This document provides an extensive list of service definitions for Vocational Rehabilitation in Nevada. It includes definitions for integrated employment, ongoing support services, competitive employment and supported employment, among many others.

Systems
  • Department of Rehabilitation Services
Topics
  • Provider Transformation

Section 15 – Vocational Rehabilitation Supported Employment Policy - 06/01/2006

This document outlines Vocational Rehabilitation’s policy on Supported Employment. It includes information on the referral and assessment process, the range of services available and Individualized Plans for Employment (IPE).

Systems
  • Department of Rehabilitation Services
Topics
  • Employer Engagement
  • Provider Transformation
Displaying 1 - 4 of 4

Nevada Disability Services Unit: Cooperation, Collaboration, Coordination - 01/08/2016

The DWSS inter-local contract refers welfare recipients to VR programs for completion of vocational testing and assessment. The DSU has been collaborating with other reciprocal agencies in the delivery of service to individuals who need supportive services or assistance in activities of daily living. Working with the ADSD’s Independent Living program, and their recipient of the Assistive Technology Act of 1998 funds, allows for greater community involvement and co-sharing of responsibilities and costs. As such, the DSU and the Independent Living program continue to utilize their interlocal agreement to collaboratively case manage and cost-share goods and services that meet a particular need for an individual who is a mutual client of both the Independent Living and VR programs.

 

 

 

Systems
  • Department of Rehabilitation Services
  • Department of Workforce Development
  • Other
Topics
  • School-to-Work Transition
  • Mental Health
  • Employer Engagement
  • Cross-Agency Collaboration / Partnerships

Employment First in Nevada

“Employment in the general workforce is the first and preferred outcome in the provision of publicly funded services for all

working age citizens with disabilities, regardless of level of disability. The expectation is that people work!”

Systems
  • Department of Rehabilitation Services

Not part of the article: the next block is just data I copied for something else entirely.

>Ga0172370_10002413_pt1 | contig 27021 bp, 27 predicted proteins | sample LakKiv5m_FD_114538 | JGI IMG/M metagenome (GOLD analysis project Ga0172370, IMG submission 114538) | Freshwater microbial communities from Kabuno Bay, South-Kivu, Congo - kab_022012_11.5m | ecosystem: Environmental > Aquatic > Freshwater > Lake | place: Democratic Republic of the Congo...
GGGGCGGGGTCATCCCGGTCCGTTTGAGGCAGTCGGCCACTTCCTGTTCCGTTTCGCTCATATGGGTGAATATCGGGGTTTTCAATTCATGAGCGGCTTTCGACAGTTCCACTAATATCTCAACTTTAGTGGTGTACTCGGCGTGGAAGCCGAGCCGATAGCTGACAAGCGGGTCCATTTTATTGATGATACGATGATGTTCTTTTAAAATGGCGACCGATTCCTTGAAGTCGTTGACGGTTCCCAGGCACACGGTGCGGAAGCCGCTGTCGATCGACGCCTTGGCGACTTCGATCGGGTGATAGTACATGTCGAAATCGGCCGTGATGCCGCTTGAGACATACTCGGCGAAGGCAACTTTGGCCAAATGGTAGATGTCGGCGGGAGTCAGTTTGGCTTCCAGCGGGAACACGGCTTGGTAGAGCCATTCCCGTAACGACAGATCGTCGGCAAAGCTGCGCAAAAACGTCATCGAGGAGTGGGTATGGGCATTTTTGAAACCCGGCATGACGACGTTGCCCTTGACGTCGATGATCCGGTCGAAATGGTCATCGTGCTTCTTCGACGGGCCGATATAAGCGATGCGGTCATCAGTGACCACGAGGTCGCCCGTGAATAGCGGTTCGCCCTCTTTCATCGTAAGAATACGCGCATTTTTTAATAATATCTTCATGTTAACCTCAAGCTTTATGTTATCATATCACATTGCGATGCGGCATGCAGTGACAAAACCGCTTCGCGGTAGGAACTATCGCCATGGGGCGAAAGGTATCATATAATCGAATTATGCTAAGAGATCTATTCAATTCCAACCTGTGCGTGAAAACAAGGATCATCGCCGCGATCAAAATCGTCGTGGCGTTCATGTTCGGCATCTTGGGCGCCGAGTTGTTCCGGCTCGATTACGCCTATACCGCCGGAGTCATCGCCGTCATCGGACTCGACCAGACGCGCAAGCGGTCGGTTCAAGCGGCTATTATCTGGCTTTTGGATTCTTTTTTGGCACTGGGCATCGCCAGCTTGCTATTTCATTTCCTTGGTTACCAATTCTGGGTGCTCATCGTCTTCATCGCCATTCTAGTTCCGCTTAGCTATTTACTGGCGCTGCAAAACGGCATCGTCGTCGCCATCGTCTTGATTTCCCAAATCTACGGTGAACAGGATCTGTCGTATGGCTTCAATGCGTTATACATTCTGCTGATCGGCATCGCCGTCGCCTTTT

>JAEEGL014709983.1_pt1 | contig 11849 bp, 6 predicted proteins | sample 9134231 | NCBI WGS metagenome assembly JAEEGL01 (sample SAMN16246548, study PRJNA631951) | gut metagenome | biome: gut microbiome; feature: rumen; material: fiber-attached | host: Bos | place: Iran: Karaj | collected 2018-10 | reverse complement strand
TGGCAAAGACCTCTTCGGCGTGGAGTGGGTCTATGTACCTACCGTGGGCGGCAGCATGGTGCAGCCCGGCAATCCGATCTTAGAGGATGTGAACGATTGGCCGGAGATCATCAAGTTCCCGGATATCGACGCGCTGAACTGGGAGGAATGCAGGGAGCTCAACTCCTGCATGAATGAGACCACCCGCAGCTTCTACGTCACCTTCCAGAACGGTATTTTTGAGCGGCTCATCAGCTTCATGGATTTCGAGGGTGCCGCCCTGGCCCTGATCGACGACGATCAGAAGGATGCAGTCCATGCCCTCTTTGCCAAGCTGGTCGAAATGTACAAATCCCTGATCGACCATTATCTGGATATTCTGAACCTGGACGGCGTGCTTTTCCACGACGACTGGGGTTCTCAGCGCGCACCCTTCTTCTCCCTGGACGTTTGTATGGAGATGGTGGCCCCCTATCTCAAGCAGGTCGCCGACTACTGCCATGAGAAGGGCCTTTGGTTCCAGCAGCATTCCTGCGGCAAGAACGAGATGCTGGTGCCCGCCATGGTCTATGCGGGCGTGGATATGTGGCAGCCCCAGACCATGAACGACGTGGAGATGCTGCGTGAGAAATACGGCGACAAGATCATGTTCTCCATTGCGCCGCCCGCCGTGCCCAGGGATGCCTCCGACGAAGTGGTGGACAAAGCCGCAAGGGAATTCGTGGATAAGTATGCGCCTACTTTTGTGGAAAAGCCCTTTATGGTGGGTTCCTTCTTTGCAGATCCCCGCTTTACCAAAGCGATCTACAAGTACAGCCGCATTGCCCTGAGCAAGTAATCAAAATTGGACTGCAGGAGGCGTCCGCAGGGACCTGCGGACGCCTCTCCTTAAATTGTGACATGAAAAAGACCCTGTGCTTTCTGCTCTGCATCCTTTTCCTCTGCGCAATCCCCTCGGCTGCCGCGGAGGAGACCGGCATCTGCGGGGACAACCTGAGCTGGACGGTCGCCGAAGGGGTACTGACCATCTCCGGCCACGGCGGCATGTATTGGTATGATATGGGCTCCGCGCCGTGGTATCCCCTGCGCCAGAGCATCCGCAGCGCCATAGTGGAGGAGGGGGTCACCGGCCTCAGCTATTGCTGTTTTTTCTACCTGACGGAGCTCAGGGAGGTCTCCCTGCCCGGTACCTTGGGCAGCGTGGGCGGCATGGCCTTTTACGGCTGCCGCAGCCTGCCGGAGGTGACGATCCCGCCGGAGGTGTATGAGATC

• Department of Education
  • Other
Topics
  • Self-Employment
  • Home and Community Based Services (HCBS)
  • Employer Engagement
  • Cross-Agency Collaboration / Partnerships

Nevada State Use Program "Preferred Purchase"

The Department of Employment, Training and Rehabilitation (DETR), Rehabilitation Division manages Nevada’s State Use Program, Preferred Purchase, in support of workers with disabilities who simply want to be productive working citizens. We help individuals accomplish that goal while providing valuable benefits to government agencies that choose to utilize the services offered.

 
Systems
  • Department of Rehabilitation Services
  • Department of Workforce Development
  • Other
Topics
  • School-to-Work Transition

Nevada State Rehabilitation Council

“The mission of the Nevada State Rehabilitation Council (NSRC) is to help ensure that vocational rehabilitation programs (Bureau of Vocational Rehabilitation and Bureau of Services to the Blind and Visually Impaired) are consumer oriented, consumer driven, and that the programs' services and resources result in employment outcomes for Nevadans with disabilities….

 The Council may assist you or others in the community in the following ways:  

1.       Help individuals with disabilities obtain services which may help them become employable.

2.       Put employers in contact with individuals with disabilities who may fill their staffing needs.

3.       Receive and relay client experiences about the state or the community vocational rehabilitation programs.

Receive and relay ideas about improving vocational rehabilitation services.

The Council has a minimum of 16 members as required by the Rehabilitation Act of 1973 as amended.”  

 

Systems
  • Department of Rehabilitation Services
  • Other
Topics
  • School-to-Work Transition
  • Home and Community Based Services (HCBS)
  • Employer Engagement
  • Cross-Agency Collaboration / Partnerships